Students across the United States have had “historic” drops in math and reading test scores since the start of the pandemic.
Across the country, math scores saw their largest decreases ever. Reading scores dropped to 1992 levels. Nearly four in 10 eighth graders failed to understand basic math ideas. Not a single state saw any improvement.
Those are the findings from the National Assessment of Educational Progress (NAEP) — also known as the “nation’s report card.”
Hundreds of thousands of fourth and eighth graders across the U.S. took the test earlier this year. It was the first time the test had been administered since 2019. The result is seen as the first nationally representative study of the pandemic’s effect on learning.
“It is a serious wakeup call for us all,” Peggy Carr, an official with the National Center for Education Statistics of the Education Department said. “In NAEP, when we experience a 1- or 2-point decline, we’re talking about it as a significant impact on a student’s achievement. In math, we experienced an 8-point decline — historic for this assessment,” she said.
Researchers usually consider a 10-point gain or drop as comparable to about one school year of learning. Education Secretary Miguel Cardona said it is a sign that schools need to work much harder to help students recover.
“Let me be very clear: these results are not acceptable,” Cardona said.
Declines across all groups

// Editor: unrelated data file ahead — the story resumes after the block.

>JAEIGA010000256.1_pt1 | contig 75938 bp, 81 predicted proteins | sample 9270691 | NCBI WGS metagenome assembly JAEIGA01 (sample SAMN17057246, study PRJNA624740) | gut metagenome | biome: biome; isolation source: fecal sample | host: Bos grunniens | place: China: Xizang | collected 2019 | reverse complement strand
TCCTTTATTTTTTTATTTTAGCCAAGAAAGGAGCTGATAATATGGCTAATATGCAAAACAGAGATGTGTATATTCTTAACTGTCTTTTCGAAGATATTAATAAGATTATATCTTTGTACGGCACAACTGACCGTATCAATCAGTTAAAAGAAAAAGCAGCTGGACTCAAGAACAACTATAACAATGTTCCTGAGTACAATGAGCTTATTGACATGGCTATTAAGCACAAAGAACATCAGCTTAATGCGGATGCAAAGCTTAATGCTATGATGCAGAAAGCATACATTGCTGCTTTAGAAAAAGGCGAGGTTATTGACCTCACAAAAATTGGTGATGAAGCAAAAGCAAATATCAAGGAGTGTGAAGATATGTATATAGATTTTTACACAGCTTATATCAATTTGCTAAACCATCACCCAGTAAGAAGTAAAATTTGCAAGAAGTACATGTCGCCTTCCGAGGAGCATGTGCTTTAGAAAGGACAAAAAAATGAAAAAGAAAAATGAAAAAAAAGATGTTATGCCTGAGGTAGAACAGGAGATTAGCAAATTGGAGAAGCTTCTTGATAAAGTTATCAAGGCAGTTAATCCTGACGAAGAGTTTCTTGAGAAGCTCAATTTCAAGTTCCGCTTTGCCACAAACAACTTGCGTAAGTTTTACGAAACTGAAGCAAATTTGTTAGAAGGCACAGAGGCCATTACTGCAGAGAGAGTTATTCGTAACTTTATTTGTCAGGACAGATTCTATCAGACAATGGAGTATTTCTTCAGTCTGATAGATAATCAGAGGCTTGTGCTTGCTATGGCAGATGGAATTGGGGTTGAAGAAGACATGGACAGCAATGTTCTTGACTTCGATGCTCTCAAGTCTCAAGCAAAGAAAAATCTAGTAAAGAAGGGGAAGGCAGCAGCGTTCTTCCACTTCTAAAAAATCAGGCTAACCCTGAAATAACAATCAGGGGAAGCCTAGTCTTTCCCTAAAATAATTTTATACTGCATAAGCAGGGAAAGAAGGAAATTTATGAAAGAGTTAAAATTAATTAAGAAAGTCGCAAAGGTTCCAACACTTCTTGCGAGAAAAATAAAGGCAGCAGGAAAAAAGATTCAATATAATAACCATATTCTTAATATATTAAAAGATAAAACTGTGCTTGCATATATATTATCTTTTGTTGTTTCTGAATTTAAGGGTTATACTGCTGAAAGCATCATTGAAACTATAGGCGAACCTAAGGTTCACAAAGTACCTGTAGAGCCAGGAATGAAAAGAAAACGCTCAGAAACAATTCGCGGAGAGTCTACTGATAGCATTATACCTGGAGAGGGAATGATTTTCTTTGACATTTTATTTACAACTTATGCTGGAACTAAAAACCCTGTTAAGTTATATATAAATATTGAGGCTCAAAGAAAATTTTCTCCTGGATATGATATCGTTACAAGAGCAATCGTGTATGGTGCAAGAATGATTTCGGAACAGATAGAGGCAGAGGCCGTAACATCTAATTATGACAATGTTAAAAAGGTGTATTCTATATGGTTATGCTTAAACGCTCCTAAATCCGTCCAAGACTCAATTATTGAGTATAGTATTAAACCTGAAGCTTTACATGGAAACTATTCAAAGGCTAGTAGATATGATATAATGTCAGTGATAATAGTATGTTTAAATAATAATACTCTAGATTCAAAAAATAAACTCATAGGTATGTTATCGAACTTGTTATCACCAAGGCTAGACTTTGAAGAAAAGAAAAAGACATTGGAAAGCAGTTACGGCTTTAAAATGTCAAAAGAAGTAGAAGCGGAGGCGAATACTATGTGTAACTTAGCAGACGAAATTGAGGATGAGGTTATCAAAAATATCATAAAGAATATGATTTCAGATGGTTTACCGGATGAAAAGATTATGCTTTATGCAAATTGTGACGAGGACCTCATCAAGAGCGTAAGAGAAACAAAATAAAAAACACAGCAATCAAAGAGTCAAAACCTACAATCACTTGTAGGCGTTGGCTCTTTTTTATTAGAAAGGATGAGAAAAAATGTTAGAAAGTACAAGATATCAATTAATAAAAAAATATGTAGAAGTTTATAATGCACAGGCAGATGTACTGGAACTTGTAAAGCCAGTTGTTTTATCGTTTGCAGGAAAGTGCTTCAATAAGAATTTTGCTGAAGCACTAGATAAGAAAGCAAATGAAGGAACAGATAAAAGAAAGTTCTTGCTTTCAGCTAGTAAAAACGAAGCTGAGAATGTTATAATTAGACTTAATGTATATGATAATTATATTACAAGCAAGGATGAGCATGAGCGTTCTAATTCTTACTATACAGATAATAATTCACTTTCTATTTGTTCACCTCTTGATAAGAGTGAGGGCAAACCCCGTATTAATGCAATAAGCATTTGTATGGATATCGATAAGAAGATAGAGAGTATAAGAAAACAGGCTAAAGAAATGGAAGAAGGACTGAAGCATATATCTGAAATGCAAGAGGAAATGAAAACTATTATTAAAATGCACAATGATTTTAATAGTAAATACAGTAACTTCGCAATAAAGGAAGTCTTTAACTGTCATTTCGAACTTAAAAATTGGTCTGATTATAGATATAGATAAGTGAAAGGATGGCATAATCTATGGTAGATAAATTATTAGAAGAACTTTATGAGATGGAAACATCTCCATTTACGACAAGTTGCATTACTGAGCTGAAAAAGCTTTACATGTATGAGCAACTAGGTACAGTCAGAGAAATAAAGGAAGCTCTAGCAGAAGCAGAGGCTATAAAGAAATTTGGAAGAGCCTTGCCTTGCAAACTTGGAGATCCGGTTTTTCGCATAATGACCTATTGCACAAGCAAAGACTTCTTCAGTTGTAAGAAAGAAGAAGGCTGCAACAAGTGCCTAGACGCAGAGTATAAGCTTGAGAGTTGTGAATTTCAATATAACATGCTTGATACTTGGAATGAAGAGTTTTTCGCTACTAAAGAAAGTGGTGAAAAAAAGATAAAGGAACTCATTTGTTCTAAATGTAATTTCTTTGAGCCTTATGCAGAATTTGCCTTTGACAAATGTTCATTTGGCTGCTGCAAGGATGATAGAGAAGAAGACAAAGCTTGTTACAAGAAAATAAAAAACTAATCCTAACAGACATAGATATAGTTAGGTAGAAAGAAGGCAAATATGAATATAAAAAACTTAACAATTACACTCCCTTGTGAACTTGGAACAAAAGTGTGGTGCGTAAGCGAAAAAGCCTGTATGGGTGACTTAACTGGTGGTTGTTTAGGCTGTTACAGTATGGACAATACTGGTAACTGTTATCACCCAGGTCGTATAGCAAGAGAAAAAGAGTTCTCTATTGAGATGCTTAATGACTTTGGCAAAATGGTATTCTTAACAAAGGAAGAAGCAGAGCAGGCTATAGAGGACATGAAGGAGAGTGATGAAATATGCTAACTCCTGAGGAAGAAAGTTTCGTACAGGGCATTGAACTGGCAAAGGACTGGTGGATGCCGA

The NAEP test is usually given every two years. It was taken between January and March by students in every state and the nation’s largest school systems. Test scores did not show any progress even before the pandemic. But the latest scores show decreases at levels not seen before.
In both math and reading, students scored lower than those tested in 2019. But while reading scores decreased, math scores sharply dropped by the largest amount in the history of the NAEP, which began in 1969.
Math scores were worst among eighth graders, with 38 percent earning scores judged as “below basic.” That is lower than in 2019 when 31 percent of eighth graders scored below basic.
Every part of the country saw test scores fall, and every state saw declines in at least one subject. Several major school systems saw test scores fall by more than 10 points. Schools in Cleveland, Ohio saw the largest single drop, falling 16 points in fourth-grade reading, along with a 15-point decline in fourth-grade math.
“This is more confirmation that the pandemic hit us really hard,” said Eric Gordon, head of the Cleveland school system. To help students recover, the school system has added summer school and after-school tutoring.
Educators are concerned, however, about the widening divide among different groups of students. Black and Hispanic students saw bigger decreases than white students in fourth grade. And scores fell most sharply among the lowest-performing students as compared to the others.
Alberto Carvalho is head of the Los Angeles, California school system and serves on the National Assessment Governing Board. The board decides policy for the NAEP. Carvalho said the recent test results show that schools must deal with the “long-standing and systemic shortcomings of our education system.”
“While the pandemic was a blow to schools and communities, we cannot use it as an excuse,” he said. “We have to stay committed to high standards and expectations and help every child succeed.”
I'm Caty Weaver.
Collin Binkley reported this story for The Associated Press. Hai Do adapted the story for Learning English.
Words in This Story
decline - n. a change to a lower number or amount
significant - adj. large enough to be noticed
impact - n. a major effect
achievement - n. something that has been reached through hard work
tutor - v. to teach a single student, to teach someone as a tutor
committed - adj. willing to give time, energy to something
standard - n. a level of quality, achievement